Cancer afflicts more older people than those in any other age group. In fact, over half of cancers diagnosed in the United States occur in those over the age of 65. That number is expected to reach 70 percent by 2030, as the population experiences an unprecedented boom of senior citizens. A growing number of targeted cancer therapies and immunotherapies are available today, but older people often don’t have access to these options, putting them at greater risk of dying from their disease. And even when they do have access to the latest medicines, these treatments, such as those for multiple myeloma, may not work as well in ethnic minority groups, especially in older patients. This gap in care for some older adults is even wider because of racial, economic, and geographic barriers.

If age is “just a number,” what is standing in the way of older people obtaining high-quality cancer treatment? One factor is the lack of clinical trial evidence that can help oncologists make informed decisions about the best possible treatment options. Historically, clinical trials haven’t told us much about how cancer treatments work in older populations. This problem arises primarily from continued underrepresentation of older adults in clinical trials. Studies show that people 65 and older living with cancer represent only about 40 percent of enrollees in registration trials of new cancer therapies; such trials are used to determine the benefit and safety of a potential new therapy and are a critical step in gaining approval from the U.S. Food and Drug Administration. This imbalance is even starker for those 80 years and older, who represent only 4 percent of those included in registration trials. Consequently, treatment strategies are often based on data from younger people.

Cancer societies, advocacy organizations, and regulatory agencies have made several recommendations to address this growing problem. These include various recommendations from regulatory and industry organizations like the FDA and the American Society for Clinical Oncology (ASCO) for leveraging research designs to generate evidence from older people with cancer and giving the FDA more authority to require research involving older adults. Despite these steps, older populations are still underrepresented. A recent analysis of 302 industry- and non-industry-sponsored clinical trials showed that overall, the median age of participants was around 6.5 years younger than the median age of those who had the disease in the general population. The median age was even lower in industry-sponsored trials, further demonstrating the key role that the pharmaceutical industry has in ensuring older people are accurately represented in future clinical trials.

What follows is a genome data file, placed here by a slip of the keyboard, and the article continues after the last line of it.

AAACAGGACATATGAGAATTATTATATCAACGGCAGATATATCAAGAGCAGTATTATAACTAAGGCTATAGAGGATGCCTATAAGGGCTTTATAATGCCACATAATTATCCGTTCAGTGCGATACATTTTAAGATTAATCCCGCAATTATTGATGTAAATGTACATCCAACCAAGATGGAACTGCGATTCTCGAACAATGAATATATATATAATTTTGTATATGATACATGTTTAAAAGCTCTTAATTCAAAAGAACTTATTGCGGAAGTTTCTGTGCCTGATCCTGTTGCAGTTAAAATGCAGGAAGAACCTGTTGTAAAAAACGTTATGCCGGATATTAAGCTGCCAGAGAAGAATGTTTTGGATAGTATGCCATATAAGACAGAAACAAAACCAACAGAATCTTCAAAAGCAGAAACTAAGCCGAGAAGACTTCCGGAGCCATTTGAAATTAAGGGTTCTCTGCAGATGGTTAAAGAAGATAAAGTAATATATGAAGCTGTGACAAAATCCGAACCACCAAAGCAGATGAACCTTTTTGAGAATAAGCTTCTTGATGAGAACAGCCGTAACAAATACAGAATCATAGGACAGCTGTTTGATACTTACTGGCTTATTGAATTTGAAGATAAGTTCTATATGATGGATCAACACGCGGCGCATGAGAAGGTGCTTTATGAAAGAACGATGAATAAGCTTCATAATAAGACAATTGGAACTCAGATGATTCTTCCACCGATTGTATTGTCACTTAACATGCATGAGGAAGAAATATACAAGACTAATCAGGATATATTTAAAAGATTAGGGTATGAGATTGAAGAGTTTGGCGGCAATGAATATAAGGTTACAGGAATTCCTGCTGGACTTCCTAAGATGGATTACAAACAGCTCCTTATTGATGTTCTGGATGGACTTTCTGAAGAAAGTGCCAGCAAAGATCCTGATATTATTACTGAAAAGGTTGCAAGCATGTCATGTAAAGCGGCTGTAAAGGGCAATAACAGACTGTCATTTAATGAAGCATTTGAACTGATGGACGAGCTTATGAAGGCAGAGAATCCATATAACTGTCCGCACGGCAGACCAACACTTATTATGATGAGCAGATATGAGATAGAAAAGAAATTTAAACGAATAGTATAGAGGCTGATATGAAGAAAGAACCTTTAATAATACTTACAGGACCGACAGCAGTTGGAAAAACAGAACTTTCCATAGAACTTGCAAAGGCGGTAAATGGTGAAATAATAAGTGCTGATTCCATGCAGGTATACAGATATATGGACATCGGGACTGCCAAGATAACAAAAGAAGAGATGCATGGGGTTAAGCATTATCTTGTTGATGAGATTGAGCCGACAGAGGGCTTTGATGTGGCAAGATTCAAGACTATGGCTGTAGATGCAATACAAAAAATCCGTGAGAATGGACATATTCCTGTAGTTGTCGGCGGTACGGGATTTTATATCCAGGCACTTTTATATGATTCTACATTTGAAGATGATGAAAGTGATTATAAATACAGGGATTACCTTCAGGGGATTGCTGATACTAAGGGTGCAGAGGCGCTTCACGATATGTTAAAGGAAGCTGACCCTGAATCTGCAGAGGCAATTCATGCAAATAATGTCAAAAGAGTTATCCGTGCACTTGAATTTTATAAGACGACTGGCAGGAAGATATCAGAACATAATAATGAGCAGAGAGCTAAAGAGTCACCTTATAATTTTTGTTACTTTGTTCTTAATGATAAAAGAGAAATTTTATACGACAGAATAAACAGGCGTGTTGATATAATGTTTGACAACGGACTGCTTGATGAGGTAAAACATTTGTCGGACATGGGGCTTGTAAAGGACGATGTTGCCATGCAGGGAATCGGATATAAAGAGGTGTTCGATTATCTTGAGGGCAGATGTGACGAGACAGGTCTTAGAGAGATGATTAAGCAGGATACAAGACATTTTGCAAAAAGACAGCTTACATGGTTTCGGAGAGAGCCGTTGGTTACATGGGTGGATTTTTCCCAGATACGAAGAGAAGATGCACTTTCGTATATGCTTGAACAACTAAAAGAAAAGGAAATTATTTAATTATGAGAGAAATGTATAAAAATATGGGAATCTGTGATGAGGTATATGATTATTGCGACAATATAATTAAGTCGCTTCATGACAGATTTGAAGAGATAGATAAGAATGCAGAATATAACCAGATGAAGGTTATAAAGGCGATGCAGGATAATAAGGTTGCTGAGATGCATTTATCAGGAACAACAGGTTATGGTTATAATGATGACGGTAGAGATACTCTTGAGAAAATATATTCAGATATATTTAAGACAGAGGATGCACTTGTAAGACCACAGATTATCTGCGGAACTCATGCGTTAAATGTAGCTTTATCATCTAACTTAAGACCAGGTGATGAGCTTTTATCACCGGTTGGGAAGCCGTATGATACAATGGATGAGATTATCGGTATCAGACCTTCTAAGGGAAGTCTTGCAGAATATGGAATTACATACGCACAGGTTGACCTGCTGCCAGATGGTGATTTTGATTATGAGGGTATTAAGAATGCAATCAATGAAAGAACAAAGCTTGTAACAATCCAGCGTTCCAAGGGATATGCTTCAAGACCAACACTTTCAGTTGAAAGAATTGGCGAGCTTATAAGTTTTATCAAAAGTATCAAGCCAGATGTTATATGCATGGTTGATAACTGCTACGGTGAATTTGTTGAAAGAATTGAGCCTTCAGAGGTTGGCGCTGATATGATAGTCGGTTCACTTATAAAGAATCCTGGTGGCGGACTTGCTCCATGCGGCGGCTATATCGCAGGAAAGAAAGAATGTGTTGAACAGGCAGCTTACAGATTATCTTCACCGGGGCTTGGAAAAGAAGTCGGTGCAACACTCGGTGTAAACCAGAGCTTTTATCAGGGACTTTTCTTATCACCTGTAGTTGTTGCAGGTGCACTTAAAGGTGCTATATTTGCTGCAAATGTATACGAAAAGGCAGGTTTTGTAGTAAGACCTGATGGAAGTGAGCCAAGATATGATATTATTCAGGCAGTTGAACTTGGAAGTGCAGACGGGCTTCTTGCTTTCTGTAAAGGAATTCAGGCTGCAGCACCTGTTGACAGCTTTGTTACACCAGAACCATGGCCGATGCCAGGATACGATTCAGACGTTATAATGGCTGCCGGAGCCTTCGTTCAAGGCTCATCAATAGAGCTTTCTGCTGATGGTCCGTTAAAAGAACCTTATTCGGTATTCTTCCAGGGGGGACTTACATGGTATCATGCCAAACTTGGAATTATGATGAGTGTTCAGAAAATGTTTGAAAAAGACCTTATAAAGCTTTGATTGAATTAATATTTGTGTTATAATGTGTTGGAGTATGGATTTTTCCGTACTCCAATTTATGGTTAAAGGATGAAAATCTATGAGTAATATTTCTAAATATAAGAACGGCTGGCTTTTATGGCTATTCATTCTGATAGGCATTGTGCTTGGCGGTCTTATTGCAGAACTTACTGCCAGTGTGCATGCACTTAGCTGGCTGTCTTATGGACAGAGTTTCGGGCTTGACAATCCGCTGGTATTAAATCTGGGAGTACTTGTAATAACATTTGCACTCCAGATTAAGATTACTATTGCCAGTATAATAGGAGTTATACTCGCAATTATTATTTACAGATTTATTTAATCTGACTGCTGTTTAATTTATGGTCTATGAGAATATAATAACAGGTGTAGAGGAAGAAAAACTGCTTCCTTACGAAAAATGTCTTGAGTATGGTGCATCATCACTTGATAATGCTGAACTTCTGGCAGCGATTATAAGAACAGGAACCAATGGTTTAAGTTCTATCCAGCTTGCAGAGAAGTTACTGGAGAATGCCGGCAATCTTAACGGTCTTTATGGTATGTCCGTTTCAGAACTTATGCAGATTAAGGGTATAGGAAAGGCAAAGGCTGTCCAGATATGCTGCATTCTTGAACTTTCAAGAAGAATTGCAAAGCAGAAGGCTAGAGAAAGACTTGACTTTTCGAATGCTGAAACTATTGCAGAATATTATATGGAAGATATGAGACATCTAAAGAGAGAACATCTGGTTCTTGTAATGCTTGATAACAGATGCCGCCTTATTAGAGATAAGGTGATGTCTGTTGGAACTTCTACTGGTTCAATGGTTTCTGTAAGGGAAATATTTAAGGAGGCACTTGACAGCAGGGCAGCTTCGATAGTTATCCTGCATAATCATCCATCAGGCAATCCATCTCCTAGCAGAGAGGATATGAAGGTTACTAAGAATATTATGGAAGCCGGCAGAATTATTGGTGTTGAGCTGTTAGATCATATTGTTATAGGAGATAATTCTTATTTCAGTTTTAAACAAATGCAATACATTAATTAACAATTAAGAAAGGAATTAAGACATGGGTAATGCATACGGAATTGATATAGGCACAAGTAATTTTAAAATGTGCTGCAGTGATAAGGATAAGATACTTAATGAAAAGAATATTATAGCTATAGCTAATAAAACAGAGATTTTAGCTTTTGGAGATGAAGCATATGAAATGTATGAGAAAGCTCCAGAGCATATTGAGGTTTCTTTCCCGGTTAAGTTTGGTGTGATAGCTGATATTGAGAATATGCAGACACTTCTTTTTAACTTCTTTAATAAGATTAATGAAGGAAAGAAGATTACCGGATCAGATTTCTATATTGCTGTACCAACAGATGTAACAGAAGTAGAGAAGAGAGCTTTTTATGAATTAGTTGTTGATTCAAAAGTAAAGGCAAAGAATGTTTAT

I co-authored three papers focused on improving diversity in clinical trials published in Cancer, Journal of the National Cancer Institute, and Hematological Oncology. They propose a series of recommendations to ensure the ages and ethnicities of patients in clinical trials reflect the ages and ethnicities of those living with the disease in the real world. Some recommendations include:

  • Reevaluating criteria for clinical trial enrollment—especially those that exclude people based on age. This is likely one of the main reasons for the lack of representation we see today. Alternate eligibility criteria that exclude patients based on factors such as functional status, organ function, and comorbidities, among others, contribute to the underrepresentation. Those of us in the healthcare industry should consider establishing an internal task force to support our clinical trial teams and promote age diversity. For example, we established Pfizer’s Diversity in Clinical Trials Center of Excellence, which provides demographic data to help drive enrollment that reflects the real-world populations and supports appropriate trial location selection early in the study design process. Sponsors should lean on data from early phase, real-world evidence and translational studies to make sure they design clinical trials that are suitable for people from ethnic minority groups and older patients. We should also partner with geriatric oncology specialists, community-based physicians, patient representatives, and caregivers during the different stages of study design to help ensure we are using appropriate trial eligibility and assessment criteria.